The British Virgin Islands are known for many things: pristine beaches, secluded coves, and some of the world’s best sailing. But at one point, they were best known as a haven for pirates.
Legend has it that the most famous pirate of them all — Blackbeard — visited the BVIs during his heyday. However, despite the BVIs’ popular association with the famed pirate, there’s little evidence to support the theory that Blackbeard ever set foot on the islands at all.
The myth of Blackbeard’s prevalence in the BVIs is perhaps largely attributable to Robert Louis Stevenson, the author of Treasure Island. It’s suspected that the novel’s fictional Norman Island is the prototype for the book’s titular island; adding to this theory is the fact that Norman Island and Treasure Island both have a Spyglass Hill, the highest point on the isle, which was used (in both the book and in real life) by pirates to spot oncoming ships.
Furthermore, “Dead Man’s Chest,” the famous song from Treasure Island, apparently alludes to an instance in which Blackbeard, seeking to punish 15 members of his crew, marooned the men on a deserted island in the BVIs with nothing but a bottle of rum (hence the lyric “Fifteen men on a dead man’s chest / yo ho ho, and a bottle of rum”). There is a theory that Dead Chest Island, which is a tiny rocky outcrop in the BVIs, was named after the marooning. However, historical evidence indicates that the island was named far before the real-life Blackbeard would have been actively sailing the Caribbean Sea — which was between 1716 and 1718. If this evidence is factual, the song from Treasure Island, and the tale it tells, would have simply been inspired by the island's name, rather than by anything that actually happened there.
Plus, there’s no documented evidence of the real-life Blackbeard ever visiting the British Virgin Islands. And while the famed pirate did in fact maroon a number of his men at one point, as punishment, this is likely to have happened in the Bahamas, not in the BVIs.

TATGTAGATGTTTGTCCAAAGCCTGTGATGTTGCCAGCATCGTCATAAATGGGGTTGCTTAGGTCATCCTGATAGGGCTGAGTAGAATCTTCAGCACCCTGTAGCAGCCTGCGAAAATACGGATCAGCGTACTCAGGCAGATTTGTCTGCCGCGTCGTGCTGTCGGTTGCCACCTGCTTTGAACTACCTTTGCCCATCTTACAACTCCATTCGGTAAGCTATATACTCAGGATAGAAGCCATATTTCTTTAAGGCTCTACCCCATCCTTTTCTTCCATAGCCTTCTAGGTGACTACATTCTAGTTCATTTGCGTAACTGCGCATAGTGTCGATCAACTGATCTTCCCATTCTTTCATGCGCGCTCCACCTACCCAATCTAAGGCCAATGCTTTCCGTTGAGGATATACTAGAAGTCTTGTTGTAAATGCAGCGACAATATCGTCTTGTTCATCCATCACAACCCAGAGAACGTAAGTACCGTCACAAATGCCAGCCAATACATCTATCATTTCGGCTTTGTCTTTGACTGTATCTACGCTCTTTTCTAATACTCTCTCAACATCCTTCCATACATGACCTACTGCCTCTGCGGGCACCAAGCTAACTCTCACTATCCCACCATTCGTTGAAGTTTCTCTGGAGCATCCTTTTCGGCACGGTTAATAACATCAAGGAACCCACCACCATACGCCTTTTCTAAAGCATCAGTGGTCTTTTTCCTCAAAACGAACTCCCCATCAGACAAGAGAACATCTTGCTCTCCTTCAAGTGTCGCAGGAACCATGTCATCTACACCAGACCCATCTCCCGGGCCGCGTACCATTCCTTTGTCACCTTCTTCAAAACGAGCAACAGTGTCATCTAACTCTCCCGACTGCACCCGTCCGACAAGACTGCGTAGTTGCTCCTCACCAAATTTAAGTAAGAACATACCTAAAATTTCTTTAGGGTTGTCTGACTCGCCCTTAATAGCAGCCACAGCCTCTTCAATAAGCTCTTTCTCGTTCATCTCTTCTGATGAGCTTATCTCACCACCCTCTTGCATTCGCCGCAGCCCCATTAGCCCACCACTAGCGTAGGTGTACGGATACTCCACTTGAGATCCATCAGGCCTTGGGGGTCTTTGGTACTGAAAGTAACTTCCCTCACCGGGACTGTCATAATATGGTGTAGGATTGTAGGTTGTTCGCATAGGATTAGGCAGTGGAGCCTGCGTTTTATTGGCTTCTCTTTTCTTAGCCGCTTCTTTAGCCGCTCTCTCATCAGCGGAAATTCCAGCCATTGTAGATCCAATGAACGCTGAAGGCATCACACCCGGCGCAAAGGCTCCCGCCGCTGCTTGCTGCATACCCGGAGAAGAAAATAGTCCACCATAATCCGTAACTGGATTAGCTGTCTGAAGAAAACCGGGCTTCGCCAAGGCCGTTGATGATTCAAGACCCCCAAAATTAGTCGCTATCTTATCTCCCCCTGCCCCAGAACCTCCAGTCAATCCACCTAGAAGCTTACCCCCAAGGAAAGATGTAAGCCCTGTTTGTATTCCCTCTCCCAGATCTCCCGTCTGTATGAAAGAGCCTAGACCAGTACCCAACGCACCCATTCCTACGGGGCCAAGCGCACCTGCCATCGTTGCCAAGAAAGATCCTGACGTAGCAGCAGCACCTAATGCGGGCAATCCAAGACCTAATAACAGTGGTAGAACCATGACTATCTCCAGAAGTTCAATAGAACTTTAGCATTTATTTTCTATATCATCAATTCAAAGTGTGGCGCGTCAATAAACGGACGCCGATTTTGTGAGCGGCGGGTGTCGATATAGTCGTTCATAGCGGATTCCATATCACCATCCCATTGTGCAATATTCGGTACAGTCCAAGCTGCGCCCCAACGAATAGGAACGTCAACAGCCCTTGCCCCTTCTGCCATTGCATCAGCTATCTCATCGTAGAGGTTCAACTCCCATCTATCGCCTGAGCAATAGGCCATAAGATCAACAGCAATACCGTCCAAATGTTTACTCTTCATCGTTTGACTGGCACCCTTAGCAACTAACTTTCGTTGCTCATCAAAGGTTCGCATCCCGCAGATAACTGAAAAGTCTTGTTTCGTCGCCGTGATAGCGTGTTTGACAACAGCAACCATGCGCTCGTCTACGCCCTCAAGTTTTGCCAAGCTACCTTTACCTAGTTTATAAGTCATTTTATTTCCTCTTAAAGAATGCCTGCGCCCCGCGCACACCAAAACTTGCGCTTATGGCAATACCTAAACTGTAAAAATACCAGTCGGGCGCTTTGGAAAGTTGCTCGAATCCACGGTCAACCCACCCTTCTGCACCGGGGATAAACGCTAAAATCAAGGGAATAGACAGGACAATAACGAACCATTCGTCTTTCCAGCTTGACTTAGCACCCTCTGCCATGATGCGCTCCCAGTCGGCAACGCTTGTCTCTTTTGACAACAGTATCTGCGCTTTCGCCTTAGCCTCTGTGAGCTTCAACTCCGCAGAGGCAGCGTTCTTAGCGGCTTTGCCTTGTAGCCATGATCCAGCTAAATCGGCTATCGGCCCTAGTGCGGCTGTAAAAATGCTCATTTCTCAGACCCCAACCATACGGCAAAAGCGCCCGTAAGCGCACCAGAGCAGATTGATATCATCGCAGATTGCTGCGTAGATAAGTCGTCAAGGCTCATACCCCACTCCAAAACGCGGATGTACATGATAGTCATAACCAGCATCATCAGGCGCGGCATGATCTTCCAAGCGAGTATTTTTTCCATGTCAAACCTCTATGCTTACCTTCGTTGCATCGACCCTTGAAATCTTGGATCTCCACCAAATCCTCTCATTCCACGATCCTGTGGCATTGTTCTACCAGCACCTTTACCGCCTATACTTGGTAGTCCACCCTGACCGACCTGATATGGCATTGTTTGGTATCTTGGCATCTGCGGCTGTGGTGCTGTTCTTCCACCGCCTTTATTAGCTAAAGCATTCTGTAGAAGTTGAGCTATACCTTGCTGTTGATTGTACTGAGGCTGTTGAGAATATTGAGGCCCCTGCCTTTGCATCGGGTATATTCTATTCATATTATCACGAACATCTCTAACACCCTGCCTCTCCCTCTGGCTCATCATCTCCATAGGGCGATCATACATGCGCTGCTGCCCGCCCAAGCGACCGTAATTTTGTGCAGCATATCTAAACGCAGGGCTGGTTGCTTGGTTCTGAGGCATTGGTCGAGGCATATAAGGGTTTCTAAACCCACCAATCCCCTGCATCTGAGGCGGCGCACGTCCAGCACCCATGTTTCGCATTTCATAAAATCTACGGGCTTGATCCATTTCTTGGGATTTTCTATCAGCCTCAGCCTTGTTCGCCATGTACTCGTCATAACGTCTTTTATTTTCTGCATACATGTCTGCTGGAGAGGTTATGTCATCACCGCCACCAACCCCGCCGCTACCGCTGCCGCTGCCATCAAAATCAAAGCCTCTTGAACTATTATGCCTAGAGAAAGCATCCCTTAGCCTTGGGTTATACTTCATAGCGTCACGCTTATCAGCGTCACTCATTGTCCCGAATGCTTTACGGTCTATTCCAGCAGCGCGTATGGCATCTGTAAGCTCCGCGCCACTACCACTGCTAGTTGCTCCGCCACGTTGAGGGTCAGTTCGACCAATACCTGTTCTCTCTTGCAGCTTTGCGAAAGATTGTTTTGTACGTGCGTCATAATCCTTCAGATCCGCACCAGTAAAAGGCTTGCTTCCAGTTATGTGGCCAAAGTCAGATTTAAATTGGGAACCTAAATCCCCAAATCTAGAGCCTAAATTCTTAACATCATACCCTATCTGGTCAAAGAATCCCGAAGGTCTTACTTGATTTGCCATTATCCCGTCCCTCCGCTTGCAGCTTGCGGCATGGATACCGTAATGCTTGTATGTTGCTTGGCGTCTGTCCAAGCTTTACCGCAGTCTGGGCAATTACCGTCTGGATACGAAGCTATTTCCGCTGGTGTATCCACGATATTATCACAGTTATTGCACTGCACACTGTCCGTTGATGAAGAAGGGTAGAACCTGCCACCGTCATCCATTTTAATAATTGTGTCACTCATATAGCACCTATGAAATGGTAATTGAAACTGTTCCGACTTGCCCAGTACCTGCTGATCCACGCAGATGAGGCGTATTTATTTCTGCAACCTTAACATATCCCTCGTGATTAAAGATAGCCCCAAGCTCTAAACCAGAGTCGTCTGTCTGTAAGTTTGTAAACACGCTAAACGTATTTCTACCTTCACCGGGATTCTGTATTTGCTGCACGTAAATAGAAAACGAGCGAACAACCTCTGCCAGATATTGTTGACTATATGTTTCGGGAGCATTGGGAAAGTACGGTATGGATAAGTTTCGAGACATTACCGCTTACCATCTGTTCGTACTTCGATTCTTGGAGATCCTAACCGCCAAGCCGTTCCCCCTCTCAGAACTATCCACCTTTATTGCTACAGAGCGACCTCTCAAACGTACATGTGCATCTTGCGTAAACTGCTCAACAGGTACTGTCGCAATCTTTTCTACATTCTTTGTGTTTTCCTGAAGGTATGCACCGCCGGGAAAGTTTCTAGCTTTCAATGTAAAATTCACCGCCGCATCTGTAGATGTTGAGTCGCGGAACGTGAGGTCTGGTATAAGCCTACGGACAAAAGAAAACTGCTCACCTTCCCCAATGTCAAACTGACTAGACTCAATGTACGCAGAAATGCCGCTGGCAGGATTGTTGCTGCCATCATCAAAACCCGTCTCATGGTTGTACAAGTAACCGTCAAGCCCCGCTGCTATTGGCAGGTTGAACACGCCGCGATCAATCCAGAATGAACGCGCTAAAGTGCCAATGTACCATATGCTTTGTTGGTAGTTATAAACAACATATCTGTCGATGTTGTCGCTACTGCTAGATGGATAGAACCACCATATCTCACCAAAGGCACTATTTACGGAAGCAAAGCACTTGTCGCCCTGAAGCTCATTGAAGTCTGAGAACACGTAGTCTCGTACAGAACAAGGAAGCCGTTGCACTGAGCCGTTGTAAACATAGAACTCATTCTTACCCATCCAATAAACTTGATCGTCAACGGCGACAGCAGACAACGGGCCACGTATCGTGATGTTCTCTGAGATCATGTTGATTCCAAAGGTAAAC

Which is not to say that piracy was not at one point prevalent in the British Virgin Islands. The 60 islands’ close proximity to one another and many inlets made the area ideal for piracy; visiting pirates could easily hide, visit, and rest undetected. And many of the islands are in fact named after real pirates, such as Bellamy Cay, which is named after Black Sam Bellamy, and Norman Island, named for Captain Norman.
There are also two Thatch islands in the BVIs — Big Thatch and Little Thatch — which lend credence to the Blackbeard theory: among the famed pirate’s many aliases were Edward Teach, Tatch, and Thatch. And while there is no tangible proof that Blackbeard ever sailed the BVIs, many pirates didn’t keep thorough accounts of their travels — if a pirate ship were to be captured, a comprehensive captain’s log would be enough to indict the ship’s captain and crew — so it is entirely possible that his ship sailed through the islands’ surrounding waters.
Want to sail the waters around the British Virgin Islands, like a famed pirate of yore? G Adventures can get you there. Our Sailing the British Virgin Islands tour stops a number of the area's islands, with hikes, great food and beautiful beaches along the way. We're excited to show you a bit more of this big, beautiful planet — check out our British Virgin Islands tour here.